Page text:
Compared to traditional solutions, the maintenance and evolution of the system is also simplified. In fact, adding a new field to be extracted, a document category to be classified, or wanting to add a new language among those supported does not involve writing code. The collection of new documents will suffice and the subsequent retraining of the system can be easily followed even by non-technical resources. Finally, the most effective IDP solutions allow for unprecedented accuracy of results, far surpassing traditional approaches

myBiros and benefits

myBiros is a high-performance, user-friendly and versatile Intelligent Document Processing solution that enables automatic document processing. Core functionalities are information extraction and automatic document classification. All this is offered via a prebuilt set of ready-to-use APIs with pre-trained templates for the most common use cases and the possibility to re-train the entire pipeline (both OCR engine and document interpretation system) for custom cases.

By exploiting advanced deep learning techniques that analyze multimodal features, it is possible to process all document types in a single solution. The system uses pre-trained models and data-augmentation techniques and can therefore be trained with a small volume of data, allowing processes involving a small volume of documents to be automated.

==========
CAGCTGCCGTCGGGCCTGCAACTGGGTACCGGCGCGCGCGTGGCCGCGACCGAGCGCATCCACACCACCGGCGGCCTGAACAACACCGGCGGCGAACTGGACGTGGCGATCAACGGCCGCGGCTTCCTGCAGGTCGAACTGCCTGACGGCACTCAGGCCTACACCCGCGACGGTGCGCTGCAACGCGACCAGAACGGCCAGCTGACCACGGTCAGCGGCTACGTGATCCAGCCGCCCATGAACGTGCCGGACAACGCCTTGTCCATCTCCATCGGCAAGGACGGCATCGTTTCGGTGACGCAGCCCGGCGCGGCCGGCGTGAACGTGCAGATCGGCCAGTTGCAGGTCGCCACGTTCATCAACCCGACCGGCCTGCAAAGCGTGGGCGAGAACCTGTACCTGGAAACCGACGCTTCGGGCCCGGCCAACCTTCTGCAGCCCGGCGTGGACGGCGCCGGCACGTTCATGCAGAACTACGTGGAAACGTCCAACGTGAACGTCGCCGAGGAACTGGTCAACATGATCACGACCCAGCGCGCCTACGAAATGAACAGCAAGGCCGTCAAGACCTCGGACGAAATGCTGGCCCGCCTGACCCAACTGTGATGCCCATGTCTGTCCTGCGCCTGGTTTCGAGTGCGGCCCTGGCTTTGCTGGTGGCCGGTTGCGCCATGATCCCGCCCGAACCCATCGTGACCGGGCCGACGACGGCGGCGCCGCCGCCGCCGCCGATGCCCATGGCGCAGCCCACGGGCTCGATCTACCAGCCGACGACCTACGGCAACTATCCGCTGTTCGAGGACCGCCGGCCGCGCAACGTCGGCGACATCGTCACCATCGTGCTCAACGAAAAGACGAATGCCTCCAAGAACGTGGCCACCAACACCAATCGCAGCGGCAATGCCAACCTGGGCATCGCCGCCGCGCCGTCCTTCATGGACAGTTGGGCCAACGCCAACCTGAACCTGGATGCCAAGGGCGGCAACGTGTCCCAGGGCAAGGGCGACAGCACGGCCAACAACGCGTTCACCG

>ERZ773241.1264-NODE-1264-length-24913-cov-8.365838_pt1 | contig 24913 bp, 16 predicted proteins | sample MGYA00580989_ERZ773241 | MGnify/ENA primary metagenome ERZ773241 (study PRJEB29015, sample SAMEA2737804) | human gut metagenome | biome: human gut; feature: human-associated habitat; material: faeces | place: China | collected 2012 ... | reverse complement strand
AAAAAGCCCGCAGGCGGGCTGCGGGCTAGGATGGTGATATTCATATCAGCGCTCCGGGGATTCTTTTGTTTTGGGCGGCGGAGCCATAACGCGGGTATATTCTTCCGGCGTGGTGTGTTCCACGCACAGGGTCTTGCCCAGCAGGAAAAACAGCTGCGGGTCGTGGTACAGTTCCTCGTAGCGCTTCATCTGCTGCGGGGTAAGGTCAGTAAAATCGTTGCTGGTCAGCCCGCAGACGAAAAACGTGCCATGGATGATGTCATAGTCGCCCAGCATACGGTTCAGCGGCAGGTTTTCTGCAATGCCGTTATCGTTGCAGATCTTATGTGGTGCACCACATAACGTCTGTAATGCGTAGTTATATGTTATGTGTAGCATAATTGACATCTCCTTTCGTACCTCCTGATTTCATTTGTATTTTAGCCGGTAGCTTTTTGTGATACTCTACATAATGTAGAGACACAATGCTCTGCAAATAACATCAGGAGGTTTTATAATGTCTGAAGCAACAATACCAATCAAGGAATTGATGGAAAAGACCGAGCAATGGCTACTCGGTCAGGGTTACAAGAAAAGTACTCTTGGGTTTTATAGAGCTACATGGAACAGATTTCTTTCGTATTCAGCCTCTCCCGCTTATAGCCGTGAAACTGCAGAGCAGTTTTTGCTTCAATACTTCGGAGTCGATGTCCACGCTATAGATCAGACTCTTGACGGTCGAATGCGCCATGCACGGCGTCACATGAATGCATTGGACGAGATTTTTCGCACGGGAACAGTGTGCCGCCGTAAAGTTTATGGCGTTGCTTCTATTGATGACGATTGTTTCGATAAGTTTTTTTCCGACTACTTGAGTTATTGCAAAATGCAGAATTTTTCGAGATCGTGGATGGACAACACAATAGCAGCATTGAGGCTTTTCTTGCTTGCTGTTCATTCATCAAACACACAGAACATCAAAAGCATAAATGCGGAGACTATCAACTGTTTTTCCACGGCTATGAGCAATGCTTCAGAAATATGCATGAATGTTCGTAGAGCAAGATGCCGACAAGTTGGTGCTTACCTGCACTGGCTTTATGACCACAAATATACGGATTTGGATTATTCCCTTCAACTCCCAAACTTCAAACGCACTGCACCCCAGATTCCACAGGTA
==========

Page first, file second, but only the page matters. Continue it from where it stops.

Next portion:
This solution includes a scoring mechanism: the system reduces false positives by enabling the possibility of reviewing low confidence data while minimising errors. Interaction with a human user enables the system’s errors to be corrected while continuing to train it so that it does not repeat past mistakes (Human in the loop and continuous learning). Finally, the high scalability of the cloud-based architecture makes it possible to process highly variable volumes of documents without having to allocate expensive resources in advance.
Additional features include the ability to process tabular data, identify image artifacts and the ability to process heterogeneous and multi-language documents in a single pipeline.

The features mentioned so far allow myBiros to perform optimally in the processing of bills. Succeeding effectively and quickly in identifying all relevant information. If you are curious about how myBiros works in order to simplify bill processing, contact us and try our demo. We are ready to help you!